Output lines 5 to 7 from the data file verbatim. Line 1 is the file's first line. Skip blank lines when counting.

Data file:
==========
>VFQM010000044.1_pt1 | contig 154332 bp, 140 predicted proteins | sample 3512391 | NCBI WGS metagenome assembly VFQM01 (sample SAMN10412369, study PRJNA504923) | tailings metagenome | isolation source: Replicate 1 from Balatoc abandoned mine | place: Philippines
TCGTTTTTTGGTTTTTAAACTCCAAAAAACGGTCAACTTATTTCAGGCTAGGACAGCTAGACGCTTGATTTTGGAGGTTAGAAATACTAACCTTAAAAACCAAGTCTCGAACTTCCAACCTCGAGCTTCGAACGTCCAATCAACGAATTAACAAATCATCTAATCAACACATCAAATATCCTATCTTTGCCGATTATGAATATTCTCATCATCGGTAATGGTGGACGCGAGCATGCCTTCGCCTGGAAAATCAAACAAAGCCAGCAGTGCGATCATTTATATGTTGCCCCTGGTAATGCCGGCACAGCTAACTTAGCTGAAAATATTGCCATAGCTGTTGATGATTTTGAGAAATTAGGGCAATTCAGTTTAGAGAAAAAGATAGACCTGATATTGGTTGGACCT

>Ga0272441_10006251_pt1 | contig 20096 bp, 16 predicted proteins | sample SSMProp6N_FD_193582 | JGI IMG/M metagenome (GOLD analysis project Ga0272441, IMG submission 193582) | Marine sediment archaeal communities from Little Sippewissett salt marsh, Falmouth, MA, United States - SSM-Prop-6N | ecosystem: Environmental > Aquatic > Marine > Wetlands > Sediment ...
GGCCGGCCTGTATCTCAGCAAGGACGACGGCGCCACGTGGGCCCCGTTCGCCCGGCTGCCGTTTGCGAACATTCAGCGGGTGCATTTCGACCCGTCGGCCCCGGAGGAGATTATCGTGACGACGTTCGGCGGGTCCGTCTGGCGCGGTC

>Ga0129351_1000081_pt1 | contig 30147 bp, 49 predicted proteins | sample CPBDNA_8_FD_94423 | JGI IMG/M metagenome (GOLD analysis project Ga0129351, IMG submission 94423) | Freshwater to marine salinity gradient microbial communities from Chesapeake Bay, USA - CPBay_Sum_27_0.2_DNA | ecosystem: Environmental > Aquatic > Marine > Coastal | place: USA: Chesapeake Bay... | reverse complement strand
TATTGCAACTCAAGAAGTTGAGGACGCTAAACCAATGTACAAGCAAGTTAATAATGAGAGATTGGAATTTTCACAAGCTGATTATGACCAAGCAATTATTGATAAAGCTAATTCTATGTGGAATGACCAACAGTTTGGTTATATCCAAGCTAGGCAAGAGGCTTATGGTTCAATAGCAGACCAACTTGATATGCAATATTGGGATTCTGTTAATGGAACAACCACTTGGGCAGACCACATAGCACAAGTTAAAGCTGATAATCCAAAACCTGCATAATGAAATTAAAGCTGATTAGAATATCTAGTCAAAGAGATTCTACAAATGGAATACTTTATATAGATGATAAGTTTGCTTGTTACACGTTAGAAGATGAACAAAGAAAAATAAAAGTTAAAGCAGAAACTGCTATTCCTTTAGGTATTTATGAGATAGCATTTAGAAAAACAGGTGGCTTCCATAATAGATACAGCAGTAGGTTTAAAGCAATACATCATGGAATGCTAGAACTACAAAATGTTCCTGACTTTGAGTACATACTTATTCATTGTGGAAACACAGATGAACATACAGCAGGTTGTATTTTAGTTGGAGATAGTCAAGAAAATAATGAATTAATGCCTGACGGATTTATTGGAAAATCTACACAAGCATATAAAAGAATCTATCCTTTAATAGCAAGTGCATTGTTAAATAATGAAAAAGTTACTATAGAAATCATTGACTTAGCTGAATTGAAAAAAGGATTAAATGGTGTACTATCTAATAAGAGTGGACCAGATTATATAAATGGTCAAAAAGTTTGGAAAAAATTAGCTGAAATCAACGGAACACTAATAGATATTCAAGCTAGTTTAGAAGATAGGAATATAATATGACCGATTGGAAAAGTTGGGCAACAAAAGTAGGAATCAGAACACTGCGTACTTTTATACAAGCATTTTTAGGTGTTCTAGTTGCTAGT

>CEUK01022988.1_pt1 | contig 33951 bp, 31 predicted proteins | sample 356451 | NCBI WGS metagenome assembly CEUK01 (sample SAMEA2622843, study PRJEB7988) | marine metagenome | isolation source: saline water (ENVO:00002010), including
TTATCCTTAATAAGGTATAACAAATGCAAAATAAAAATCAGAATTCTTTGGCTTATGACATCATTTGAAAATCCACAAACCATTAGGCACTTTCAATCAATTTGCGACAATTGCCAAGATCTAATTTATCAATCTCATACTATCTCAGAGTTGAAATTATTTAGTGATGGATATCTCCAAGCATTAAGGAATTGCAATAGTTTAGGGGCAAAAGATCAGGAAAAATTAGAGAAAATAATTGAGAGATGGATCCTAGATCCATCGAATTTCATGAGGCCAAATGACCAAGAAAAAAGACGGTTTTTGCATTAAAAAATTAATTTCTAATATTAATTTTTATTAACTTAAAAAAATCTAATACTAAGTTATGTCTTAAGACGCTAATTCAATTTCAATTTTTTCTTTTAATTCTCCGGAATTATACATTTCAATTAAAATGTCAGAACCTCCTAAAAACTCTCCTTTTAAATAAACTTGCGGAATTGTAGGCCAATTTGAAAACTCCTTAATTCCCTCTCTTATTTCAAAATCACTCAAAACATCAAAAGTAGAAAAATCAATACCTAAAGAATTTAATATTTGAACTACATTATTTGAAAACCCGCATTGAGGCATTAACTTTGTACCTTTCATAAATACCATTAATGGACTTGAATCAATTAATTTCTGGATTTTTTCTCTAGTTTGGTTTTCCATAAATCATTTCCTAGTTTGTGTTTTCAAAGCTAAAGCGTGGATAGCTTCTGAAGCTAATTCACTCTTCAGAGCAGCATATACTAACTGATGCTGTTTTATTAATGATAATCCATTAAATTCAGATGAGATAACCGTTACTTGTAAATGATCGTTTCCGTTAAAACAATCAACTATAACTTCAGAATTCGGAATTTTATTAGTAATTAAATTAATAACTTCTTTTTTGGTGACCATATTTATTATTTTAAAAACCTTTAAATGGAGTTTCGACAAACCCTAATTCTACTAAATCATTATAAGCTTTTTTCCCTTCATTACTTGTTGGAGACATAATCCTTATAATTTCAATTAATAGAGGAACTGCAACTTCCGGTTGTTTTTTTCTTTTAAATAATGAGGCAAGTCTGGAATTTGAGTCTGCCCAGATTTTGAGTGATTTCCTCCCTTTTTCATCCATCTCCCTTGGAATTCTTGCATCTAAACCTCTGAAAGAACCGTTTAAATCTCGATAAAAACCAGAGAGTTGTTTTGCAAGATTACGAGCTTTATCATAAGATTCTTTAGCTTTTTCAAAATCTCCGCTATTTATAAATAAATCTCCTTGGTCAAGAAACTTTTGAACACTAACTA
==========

>Ga0129351_1000081_pt1 | contig 30147 bp, 49 predicted proteins | sample CPBDNA_8_FD_94423 | JGI IMG/M metagenome (GOLD analysis project Ga0129351, IMG submission 94423) | Freshwater to marine salinity gradient microbial communities from Chesapeake Bay, USA - CPBay_Sum_27_0.2_DNA | ecosystem: Environmental > Aquatic > Marine > Coastal | place: USA: Chesapeake Bay... | reverse complement strand
TATTGCAACTCAAGAAGTTGAGGACGCTAAACCAATGTACAAGCAAGTTAATAATGAGAGATTGGAATTTTCACAAGCTGATTATGACCAAGCAATTATTGATAAAGCTAATTCTATGTGGAATGACCAACAGTTTGGTTATATCCAAGCTAGGCAAGAGGCTTATGGTTCAATAGCAGACCAACTTGATATGCAATATTGGGATTCTGTTAATGGAACAACCACTTGGGCAGACCACATAGCACAAGTTAAAGCTGATAATCCAAAACCTGCATAATGAAATTAAAGCTGATTAGAATATCTAGTCAAAGAGATTCTACAAATGGAATACTTTATATAGATGATAAGTTTGCTTGTTACACGTTAGAAGATGAACAAAGAAAAATAAAAGTTAAAGCAGAAACTGCTATTCCTTTAGGTATTTATGAGATAGCATTTAGAAAAACAGGTGGCTTCCATAATAGATACAGCAGTAGGTTTAAAGCAATACATCATGGAATGCTAGAACTACAAAATGTTCCTGACTTTGAGTACATACTTATTCATTGTGGAAACACAGATGAACATACAGCAGGTTGTATTTTAGTTGGAGATAGTCAAGAAAATAATGAATTAATGCCTGACGGATTTATTGGAAAATCTACACAAGCATATAAAAGAATCTATCCTTTAATAGCAAGTGCATTGTTAAATAATGAAAAAGTTACTATAGAAATCATTGACTTAGCTGAATTGAAAAAAGGATTAAATGGTGTACTATCTAATAAGAGTGGACCAGATTATATAAATGGTCAAAAAGTTTGGAAAAAATTAGCTGAAATCAACGGAACACTAATAGATATTCAAGCTAGTTTAGAAGATAGGAATATAATATGACCGATTGGAAAAGTTGGGCAACAAAAGTAGGAATCAGAACACTGCGTACTTTTATACAAGCATTTTTAGGTGTTCTAGTTGCTAGT

>CEUK01022988.1_pt1 | contig 33951 bp, 31 predicted proteins | sample 356451 | NCBI WGS metagenome assembly CEUK01 (sample SAMEA2622843, study PRJEB7988) | marine metagenome | isolation source: saline water (ENVO:00002010), including